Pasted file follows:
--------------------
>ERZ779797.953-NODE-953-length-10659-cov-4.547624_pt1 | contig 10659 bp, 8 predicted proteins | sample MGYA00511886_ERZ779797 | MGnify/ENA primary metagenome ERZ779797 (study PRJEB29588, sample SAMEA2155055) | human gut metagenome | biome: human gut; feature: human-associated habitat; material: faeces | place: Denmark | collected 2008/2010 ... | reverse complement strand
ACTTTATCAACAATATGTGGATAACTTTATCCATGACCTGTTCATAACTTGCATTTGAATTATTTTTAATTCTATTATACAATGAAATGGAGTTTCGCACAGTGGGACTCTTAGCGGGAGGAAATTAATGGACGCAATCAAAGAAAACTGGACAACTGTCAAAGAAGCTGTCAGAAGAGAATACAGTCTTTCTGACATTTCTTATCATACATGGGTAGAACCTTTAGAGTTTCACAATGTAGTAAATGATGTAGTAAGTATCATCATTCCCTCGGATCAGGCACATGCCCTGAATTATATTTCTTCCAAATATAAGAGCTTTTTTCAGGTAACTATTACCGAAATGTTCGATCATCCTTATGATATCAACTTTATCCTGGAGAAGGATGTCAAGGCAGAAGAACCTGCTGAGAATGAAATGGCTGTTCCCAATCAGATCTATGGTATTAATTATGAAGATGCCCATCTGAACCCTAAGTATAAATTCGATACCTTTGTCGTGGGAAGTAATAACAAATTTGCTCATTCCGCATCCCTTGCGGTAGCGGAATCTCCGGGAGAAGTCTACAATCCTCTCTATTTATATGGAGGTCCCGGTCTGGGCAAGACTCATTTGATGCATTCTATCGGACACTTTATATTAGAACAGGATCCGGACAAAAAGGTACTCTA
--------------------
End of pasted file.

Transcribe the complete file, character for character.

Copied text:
>ERZ779797.953-NODE-953-length-10659-cov-4.547624_pt1 | contig 10659 bp, 8 predicted proteins | sample MGYA00511886_ERZ779797 | MGnify/ENA primary metagenome ERZ779797 (study PRJEB29588, sample SAMEA2155055) | human gut metagenome | biome: human gut; feature: human-associated habitat; material: faeces | place: Denmark | collected 2008/2010 ... | reverse complement strand
ACTTTATCAACAATATGTGGATAACTTTATCCATGACCTGTTCATAACTTGCATTTGAATTATTTTTAATTCTATTATACAATGAAATGGAGTTTCGCACAGTGGGACTCTTAGCGGGAGGAAATTAATGGACGCAATCAAAGAAAACTGGACAACTGTCAAAGAAGCTGTCAGAAGAGAATACAGTCTTTCTGACATTTCTTATCATACATGGGTAGAACCTTTAGAGTTTCACAATGTAGTAAATGATGTAGTAAGTATCATCATTCCCTCGGATCAGGCACATGCCCTGAATTATATTTCTTCCAAATATAAGAGCTTTTTTCAGGTAACTATTACCGAAATGTTCGATCATCCTTATGATATCAACTTTATCCTGGAGAAGGATGTCAAGGCAGAAGAACCTGCTGAGAATGAAATGGCTGTTCCCAATCAGATCTATGGTATTAATTATGAAGATGCCCATCTGAACCCTAAGTATAAATTCGATACCTTTGTCGTGGGAAGTAATAACAAATTTGCTCATTCCGCATCCCTTGCGGTAGCGGAATCTCCGGGAGAAGTCTACAATCCTCTCTATTTATATGGAGGTCCCGGTCTGGGCAAGACTCATTTGATGCATTCTATCGGACACTTTATATTAGAACAGGATCCGGACAAAAAGGTACTCTA